Lloyd George & Co. are 'groat hands at |
staging them and keeping themselves In '
I the limelight.
| England owes a lot of money. If a
' good business man finds himself running
Into debt the first thing he does Is
to practice retrenchment. The Gcddes
committee In England pointed out several
ways of saving to the late Government
; some suggestions were followed ;
but what t^as the use when other means
of spending were speedily found? To
pay for debts at home we English people
are heavily taxed; more heavily, I
believe, than any other nation.
Take my own case. I happen to be
master on a British steamship. Last
r year my income from all sources was
??10; say |4,0r>0. From this ?$10 be(
fore ever I handled It was deducted
?16* for Income tax, say $820. The rent j
' of my house before the war was ?40 a ;
vciir I hrmirht it rnitrlirht nine VMM
! i iiro. Rates and taxes have been going
> up ever since the municipal councils, tak- \
. : ing pattern from the Oovernment, are
^! spending money right and left. Last'
* 1 year the taxes on my house were. ?50,
1 say $230. So Mint out of my $4,060 sal'
! ary for last year I have paid in direct
i | taxation $1,070. Is It any wonder we
; ! taxpayers are kicking?
, ! British Ship Master.
New York, October 30.
Fires in Tenements.
1
Two More Possible Sources of. Dan,
fer Pointed Out.
i To The New YoUk Herald: The]
points mado In Joseph D. Holmes's let- |
ter regarding tenement house fires are'
well taken. 'There are other sources of
danger to consider also.
1 Baby carriages should not be kept In
1 the public halls In apartment and tcne- |
ment house structures. Another condi1
tlon which should have careful constd- J
'.cratlon by the authorities Is that In,
some anartment houses the elevator and
1 the main telephone switchboard are |
operated hy one person. Owners should 11
be compelled to employ one operator for
1 the telephones and one for the elevator.
1 I know of a case In Washington i
Heights In which Are started on the I
' fifth floor. The occupant endeavored to :
1 reach the telephone operator In the
' usual way, not caring to disturb the'
' other tenants unduly by opening the
* front door and creating additional draft!
end allowing smoke to enter the main j
j hall. The tenant had to wait for nearly |
five minutes before the telephone was
answered, the operator being on the eler
vator and In the basement of the build- i
tug, taking It easy. H. M. U.
New York, October 30.
i Sensible Shoes In Staten Island. I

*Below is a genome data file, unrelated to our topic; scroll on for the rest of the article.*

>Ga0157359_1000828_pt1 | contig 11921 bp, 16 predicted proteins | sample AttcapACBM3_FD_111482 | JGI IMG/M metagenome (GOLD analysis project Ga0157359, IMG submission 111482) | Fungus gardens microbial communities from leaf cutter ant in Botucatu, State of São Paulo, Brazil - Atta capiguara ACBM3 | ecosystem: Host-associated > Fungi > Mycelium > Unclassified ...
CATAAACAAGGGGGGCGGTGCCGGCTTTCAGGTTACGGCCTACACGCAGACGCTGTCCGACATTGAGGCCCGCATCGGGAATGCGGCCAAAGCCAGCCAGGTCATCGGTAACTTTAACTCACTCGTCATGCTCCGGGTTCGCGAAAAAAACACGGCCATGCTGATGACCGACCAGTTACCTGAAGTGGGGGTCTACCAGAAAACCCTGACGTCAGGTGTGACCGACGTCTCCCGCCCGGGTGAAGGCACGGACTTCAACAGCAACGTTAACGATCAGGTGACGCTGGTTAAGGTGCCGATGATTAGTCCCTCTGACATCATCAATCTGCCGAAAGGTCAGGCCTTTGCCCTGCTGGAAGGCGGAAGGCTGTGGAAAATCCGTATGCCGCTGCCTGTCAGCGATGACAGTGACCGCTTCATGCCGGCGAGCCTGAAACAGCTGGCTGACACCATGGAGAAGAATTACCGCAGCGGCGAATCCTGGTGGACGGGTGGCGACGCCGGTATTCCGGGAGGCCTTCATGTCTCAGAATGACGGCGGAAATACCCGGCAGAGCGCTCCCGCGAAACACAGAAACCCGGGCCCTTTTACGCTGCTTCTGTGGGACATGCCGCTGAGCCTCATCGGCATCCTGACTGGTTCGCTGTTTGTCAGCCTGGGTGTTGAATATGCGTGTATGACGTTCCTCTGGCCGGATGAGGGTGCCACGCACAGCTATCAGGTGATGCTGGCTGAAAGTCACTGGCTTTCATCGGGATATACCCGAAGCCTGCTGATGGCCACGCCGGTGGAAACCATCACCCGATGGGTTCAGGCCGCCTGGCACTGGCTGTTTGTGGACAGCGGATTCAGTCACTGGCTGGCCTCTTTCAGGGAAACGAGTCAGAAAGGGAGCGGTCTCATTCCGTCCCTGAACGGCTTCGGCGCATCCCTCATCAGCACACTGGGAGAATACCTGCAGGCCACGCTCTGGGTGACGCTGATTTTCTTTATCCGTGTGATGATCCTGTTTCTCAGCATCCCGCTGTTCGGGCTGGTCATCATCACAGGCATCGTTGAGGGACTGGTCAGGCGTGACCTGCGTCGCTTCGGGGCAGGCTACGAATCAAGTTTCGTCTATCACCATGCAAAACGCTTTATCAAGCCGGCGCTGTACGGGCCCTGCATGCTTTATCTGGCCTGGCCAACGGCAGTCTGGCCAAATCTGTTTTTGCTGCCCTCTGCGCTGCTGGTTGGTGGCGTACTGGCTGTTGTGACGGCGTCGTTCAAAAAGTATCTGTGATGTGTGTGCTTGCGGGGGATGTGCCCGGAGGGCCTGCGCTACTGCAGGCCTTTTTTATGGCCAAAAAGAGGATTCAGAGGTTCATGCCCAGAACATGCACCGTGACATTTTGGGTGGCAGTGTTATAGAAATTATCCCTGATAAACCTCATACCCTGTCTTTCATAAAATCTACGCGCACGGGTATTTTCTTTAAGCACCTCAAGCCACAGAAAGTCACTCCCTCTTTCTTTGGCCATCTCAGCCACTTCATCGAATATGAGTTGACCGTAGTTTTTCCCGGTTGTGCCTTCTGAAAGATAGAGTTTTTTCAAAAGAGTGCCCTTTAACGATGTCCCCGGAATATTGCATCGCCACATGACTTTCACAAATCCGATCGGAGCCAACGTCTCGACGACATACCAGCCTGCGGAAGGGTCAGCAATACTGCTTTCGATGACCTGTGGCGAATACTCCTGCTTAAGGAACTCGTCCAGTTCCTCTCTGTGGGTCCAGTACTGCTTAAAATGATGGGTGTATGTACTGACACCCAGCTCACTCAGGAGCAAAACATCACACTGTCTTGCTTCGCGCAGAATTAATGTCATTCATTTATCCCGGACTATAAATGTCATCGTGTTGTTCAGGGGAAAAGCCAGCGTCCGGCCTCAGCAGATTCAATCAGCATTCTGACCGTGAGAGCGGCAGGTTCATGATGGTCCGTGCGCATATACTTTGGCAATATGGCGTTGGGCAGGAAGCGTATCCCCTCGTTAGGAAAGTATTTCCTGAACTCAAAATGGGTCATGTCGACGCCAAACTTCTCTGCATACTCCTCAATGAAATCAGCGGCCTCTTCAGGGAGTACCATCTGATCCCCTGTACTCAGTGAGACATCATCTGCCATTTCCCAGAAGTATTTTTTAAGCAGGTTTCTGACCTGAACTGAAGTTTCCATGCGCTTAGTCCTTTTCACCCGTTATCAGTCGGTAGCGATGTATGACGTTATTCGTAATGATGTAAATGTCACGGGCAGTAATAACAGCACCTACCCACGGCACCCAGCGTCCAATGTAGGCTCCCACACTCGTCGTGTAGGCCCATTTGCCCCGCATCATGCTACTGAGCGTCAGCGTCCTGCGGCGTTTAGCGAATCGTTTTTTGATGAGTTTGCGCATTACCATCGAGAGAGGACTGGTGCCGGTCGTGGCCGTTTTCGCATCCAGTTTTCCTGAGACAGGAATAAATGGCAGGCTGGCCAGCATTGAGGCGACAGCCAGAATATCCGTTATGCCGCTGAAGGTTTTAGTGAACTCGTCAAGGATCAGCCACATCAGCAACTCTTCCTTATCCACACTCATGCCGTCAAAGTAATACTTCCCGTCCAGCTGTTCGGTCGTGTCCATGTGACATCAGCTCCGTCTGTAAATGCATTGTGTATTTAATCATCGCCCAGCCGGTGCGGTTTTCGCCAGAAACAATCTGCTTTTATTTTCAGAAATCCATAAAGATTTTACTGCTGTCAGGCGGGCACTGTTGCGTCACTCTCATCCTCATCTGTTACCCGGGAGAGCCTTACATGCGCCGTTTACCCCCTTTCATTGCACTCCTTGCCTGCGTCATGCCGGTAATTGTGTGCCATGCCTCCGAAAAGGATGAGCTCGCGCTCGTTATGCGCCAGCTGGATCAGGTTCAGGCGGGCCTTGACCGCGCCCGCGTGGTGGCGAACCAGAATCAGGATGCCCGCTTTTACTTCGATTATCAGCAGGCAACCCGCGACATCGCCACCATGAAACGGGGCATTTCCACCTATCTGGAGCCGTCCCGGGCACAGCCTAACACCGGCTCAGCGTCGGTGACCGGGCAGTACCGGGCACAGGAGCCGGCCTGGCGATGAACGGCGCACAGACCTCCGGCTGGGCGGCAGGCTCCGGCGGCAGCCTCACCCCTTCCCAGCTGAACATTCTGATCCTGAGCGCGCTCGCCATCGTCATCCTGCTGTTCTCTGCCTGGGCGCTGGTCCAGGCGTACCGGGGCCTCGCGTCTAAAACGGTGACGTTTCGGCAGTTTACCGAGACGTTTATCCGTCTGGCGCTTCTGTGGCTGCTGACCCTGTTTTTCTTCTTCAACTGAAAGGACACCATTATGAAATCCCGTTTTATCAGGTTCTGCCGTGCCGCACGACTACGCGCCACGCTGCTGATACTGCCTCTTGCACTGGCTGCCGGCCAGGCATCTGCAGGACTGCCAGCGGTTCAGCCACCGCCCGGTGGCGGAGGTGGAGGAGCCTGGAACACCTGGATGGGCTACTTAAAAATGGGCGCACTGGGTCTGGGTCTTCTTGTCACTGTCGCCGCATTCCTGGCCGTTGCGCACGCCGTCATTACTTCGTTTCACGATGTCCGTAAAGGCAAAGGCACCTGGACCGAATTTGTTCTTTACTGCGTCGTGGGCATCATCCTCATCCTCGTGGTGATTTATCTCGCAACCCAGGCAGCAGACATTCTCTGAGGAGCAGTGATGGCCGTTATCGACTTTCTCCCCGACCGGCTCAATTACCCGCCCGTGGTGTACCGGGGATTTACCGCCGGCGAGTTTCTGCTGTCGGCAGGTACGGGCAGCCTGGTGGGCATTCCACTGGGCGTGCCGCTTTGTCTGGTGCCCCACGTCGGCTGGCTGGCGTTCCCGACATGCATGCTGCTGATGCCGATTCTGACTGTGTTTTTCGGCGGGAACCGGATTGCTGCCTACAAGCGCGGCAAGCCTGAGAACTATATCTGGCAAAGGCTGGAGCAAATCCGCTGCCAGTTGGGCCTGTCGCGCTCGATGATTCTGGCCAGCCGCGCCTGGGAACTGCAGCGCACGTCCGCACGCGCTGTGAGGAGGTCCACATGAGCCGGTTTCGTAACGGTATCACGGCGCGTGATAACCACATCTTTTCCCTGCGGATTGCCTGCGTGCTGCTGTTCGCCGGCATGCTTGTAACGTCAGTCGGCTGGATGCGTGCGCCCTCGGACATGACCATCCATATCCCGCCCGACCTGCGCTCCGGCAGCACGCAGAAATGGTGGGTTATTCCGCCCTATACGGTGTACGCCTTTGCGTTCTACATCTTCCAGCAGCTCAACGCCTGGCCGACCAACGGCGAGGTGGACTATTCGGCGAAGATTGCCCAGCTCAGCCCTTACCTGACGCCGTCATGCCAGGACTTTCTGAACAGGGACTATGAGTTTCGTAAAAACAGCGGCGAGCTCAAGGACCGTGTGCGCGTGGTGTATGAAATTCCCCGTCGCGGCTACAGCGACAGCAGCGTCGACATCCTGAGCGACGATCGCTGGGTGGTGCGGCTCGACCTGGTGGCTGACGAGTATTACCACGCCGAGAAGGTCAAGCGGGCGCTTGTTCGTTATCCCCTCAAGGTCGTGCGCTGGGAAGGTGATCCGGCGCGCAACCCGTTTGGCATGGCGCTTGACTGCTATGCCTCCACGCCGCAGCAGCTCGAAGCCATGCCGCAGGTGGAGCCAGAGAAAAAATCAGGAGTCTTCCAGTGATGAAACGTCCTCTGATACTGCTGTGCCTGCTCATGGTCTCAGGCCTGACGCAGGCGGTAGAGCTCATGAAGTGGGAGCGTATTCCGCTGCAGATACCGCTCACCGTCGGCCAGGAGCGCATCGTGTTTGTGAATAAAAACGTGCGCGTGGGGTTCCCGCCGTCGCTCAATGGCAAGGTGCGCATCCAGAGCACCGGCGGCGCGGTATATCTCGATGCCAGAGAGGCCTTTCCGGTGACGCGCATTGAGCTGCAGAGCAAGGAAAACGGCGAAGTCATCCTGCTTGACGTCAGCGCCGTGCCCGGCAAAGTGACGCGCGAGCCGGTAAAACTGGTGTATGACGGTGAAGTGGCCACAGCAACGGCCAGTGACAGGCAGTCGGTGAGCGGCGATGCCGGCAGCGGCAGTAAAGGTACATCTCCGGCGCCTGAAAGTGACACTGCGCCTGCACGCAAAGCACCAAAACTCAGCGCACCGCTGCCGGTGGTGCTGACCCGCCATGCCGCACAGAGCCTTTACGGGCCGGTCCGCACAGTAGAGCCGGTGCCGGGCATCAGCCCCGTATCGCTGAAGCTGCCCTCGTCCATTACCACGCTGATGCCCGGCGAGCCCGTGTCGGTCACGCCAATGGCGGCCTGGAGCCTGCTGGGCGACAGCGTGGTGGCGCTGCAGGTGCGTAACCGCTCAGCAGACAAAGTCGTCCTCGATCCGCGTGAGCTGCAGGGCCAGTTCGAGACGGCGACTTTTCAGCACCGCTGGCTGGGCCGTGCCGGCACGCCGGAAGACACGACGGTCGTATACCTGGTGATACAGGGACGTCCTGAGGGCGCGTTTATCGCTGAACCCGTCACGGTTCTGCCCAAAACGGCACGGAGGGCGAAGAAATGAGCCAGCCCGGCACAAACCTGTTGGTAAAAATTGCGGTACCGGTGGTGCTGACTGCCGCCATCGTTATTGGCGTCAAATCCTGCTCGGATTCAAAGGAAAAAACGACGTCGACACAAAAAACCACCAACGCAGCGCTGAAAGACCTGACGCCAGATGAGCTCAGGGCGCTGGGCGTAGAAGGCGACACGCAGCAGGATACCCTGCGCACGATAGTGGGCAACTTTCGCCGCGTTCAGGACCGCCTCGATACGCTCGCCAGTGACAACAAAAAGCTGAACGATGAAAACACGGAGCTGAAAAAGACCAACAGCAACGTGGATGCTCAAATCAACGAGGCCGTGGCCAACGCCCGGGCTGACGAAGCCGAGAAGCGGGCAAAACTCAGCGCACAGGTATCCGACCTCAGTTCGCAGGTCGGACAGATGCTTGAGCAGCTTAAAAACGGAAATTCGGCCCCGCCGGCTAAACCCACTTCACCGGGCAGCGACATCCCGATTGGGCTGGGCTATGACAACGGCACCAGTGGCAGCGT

To Thk New York Herald: In de- j
mandlng high shoes for women to wear j
In winter Instead of pumps and sandals
1 J. Edwards of Brooklyn was right. And 1
If women cannot And high shoes In th?
' great cities of New York and Brooklyn
let them come down to little old Staten
Island and here they can tlnd several
up to date stylea In women's high shoe*.
1 D. W. Clark.
} Tort Hichmond. October 30.
f Busy Week In the Osarfcs.
From the Otark Jlemoemt-Knterprite.
j Ozark Is strictly on the map this week, as ,
fellows: Monday, a little blown; Tuesday,
election; Wednesday, Nichols-Watson wadding;
Thursday, Circuit Court reconvened;
Friday, football. Charleston vs. Osark, and
Saturday, i clreus day. ,
e
n, 1922. Beethoven
Associate
Hutcheson, Lhevinne, Sal
Wendling Quart*
By W. JT. IIENDKRSON.
The Beethoven Association began Its
fourth season of six subscription concerts
last evening In Aeolian Hail. The
artists who gave their services for this i
entertainment were Ernest Hutcheson i
and Josef Lhevinne, pianists; Felix
Salmond, the Engllsh^-celMst; Georges!
Grisez, clarinet, and the Wendling !
String Quartet from Stuttgart, lately j
heard in Its own concert. The program j
consisted of the Brahms clarinet trio,
p ayed by Messrs. Hutcheson, Salmond
and Grisez, Beethoven's C major sonata,
opus 53, by Mr. Lhevinne and Max
Kcger's quintet for clarinet and strings.
Air. times ana tne Wcnuung musicians.
The Beethoven Association is unique
In that Its entertainments could not
bo presented under commercial conditions.
The fees of the assembled performers
would make the cost too great.
The musicians are volunteers who appear
for the sake of the cause which is
the artistic interpretation of masterpieces,
especially those of Beethover.,
and the aid of certain artistic enter-.
prises.
i?ast evening's program was not one
of the most uplifting that the associa- ;
tlon has presented. The Brahms clar- 1
inet trio is admitted even by his dis- 1
ciples to be one of his least inspired
creations. Of course it is characteristic.
No one but BraHms could have
written it. Not even one of his thousand
imitators could have approached it.
Yet is misses the supreme exaltation
which vitalizes the master's greater